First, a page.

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Cobalt Strike 4.0 – Bring Your Own Weaponization

December 5, 2019

Cobalt Strike 4.0 is now available. This release improves Cobalt Strike’s distributed operations model, revises post-exploitation workflows to drop some historical baggage, and adds “Bring Your Own Weaponization” workflows for privilege escalation and lateral movement.

A Vision for Red Team Server Consolidation

Cobalt Strike’s model for distributed operations (2013!) is to stand up a new server for each piece of engagement infrastructure. The Cobalt Strike client is multi-server aware and able to pass sessions between these servers and generate reports that uses all of their data.

The above model works well when the goal is to keep each piece of engagement infrastructure separate. For example, I continue to assert that the infrastructure you operate on should be very separate from the infrastructure any persistence calls home to. This separation minimizes the risk that an operator might task your persistent DNS Beacon to download and run mimikatz.

This model does break down when multiple servers are used to support post-exploitation and lateral movement. Each server is a silo with a subset of available credential and target information available to it. Further, each server is also an island with its own SMB and TCP Beacon meshes that other servers can’t control without hacks.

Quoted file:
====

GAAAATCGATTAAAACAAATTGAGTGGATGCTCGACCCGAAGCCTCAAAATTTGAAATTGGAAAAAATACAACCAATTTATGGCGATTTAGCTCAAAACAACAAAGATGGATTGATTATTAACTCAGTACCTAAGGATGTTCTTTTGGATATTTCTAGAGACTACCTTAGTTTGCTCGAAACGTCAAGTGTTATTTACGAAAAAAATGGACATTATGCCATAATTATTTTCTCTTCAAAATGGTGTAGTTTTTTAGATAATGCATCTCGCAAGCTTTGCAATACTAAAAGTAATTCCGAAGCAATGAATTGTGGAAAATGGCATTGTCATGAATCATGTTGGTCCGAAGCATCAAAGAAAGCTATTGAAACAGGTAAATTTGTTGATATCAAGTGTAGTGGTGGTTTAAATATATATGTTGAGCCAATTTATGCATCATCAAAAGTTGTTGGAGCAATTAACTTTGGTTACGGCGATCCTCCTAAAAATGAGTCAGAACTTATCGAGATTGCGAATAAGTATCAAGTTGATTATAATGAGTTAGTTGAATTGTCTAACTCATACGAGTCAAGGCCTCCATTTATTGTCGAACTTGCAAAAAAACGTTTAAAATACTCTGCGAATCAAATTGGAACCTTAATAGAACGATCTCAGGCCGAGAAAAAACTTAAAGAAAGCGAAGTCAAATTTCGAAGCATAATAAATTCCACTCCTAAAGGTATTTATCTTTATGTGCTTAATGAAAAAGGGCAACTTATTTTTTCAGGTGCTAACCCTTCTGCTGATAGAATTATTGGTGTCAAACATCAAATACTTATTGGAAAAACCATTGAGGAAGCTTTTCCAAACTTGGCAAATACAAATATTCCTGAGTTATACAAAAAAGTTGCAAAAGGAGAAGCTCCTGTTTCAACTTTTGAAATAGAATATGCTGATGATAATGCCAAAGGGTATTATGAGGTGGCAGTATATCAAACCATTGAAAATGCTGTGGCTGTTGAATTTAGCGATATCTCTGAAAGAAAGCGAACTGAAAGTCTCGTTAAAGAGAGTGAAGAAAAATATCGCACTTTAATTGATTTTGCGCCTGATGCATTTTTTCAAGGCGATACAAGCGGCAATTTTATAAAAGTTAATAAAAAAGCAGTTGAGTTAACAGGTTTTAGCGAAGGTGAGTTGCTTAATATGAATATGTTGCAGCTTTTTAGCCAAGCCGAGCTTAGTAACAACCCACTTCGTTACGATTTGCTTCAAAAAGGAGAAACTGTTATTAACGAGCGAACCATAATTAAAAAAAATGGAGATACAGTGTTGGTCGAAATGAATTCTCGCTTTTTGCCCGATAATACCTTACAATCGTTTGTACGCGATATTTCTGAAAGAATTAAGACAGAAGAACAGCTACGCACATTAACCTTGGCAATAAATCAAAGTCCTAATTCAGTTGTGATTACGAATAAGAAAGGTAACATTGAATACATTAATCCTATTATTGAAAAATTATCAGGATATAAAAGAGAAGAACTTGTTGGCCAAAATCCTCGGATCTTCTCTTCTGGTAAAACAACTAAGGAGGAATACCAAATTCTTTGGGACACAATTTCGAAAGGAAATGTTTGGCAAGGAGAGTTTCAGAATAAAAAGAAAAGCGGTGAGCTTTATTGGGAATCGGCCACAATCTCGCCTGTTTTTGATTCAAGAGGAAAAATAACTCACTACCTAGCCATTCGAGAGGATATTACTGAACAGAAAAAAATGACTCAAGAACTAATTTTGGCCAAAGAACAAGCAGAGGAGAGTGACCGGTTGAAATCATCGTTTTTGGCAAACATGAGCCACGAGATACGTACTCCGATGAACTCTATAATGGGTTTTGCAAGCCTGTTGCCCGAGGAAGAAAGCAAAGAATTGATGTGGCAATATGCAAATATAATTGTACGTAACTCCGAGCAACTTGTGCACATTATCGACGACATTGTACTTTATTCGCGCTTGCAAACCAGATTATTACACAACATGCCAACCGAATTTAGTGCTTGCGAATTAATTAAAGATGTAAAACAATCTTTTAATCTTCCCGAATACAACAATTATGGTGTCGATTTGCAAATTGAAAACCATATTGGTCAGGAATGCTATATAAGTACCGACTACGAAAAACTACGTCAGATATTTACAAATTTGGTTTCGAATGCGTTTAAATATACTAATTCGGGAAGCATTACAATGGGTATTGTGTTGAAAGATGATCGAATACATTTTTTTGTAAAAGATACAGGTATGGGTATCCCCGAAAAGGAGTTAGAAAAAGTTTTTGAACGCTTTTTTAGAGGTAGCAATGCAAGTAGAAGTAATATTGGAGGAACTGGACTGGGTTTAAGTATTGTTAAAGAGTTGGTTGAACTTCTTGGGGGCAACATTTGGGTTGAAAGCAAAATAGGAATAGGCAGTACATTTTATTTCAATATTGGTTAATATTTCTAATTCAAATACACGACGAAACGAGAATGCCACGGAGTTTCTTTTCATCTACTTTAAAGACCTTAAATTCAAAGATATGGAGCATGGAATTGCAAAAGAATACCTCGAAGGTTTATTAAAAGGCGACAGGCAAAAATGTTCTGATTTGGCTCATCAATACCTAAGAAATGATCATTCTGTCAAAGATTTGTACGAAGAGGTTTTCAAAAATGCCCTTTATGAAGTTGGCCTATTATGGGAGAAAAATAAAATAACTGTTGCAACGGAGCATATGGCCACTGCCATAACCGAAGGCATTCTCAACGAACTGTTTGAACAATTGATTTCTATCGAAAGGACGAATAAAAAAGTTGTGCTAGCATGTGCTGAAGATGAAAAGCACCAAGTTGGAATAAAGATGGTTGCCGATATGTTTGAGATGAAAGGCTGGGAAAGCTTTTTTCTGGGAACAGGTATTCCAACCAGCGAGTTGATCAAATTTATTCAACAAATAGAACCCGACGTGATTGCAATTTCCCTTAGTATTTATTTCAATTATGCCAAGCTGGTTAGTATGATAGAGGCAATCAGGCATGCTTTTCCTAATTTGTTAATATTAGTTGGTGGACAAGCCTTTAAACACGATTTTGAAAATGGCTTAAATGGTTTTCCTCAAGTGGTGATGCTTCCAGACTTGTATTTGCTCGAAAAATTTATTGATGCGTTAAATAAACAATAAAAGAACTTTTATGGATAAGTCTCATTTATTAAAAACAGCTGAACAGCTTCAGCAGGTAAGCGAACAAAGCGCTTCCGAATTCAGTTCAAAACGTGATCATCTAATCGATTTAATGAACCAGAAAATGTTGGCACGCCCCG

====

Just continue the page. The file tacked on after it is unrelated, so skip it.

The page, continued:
This problem set motivated a series of efforts, in Cobalt Strike 4.0, designed to make it practical to use a single team server to control multiple pieces of engagement infrastructure.

Cobalt Strike now supports multiple egress listeners. You can define multiple HTTP, HTTPS, and DNS Beacons on one team server. You can also stand up multiple TCP and SMB Beacon payload configurations on the same server as well.

Cobalt Strike now supports port bending, allowing you to bind redirectors to common ports (e.g., 80, 443, and 53) and pass traffic back to a listener bound to a different port.

Malleable C2 was extended with the concept of profile variants. A variant is one or more http-get, http-post, or http-stager blocks that are defined as a variation of the current profile file. You may pack multiple variants into a single profile. Each listener you stand up can have a different profile variant. [A demo of variants is at 16:44 in the video below]:

The listener management UX in Cobalt Strike underwent a much-needed overhaul to present these options in an approachable way.

The sessions table was also updated to show the egress listener for each Beacon in its own column. This is a small detail, but something I consider important when managing multiple egress paths through a single server. You need to know which channel is associated with each session so you can make post-ex decisions informed by the channel’s constraints (e.g., I wouldn’t try to egress a multi GB file over an HTTP GET-only C2 routed through a CDN).

The end result of this effort is you can now manage a lot of infrastructure through a single Cobalt Strike team server.

Revising the Toolset

In 2017’s Fighting the Toolset talk, I shared what I perceived as limitations in the Cobalt Strike product’s workflows and best practices to work around these limitations. It’s one of my favorite lectures about the product. Cobalt Strike 4.0 does a lot to update Cobalt Strike’s workflows to the Fighting the Toolset ideas.

This release greatly reduces Cobalt Strike’s use of PowerShell in its post-exploitation automation. The spawnas, spawnu, and elevate uac-token-duplication tools now spawn a temporary process and inject the specified payload into it. These commands use your spawnto value and process-inject configuration in your Malleable C2 profile.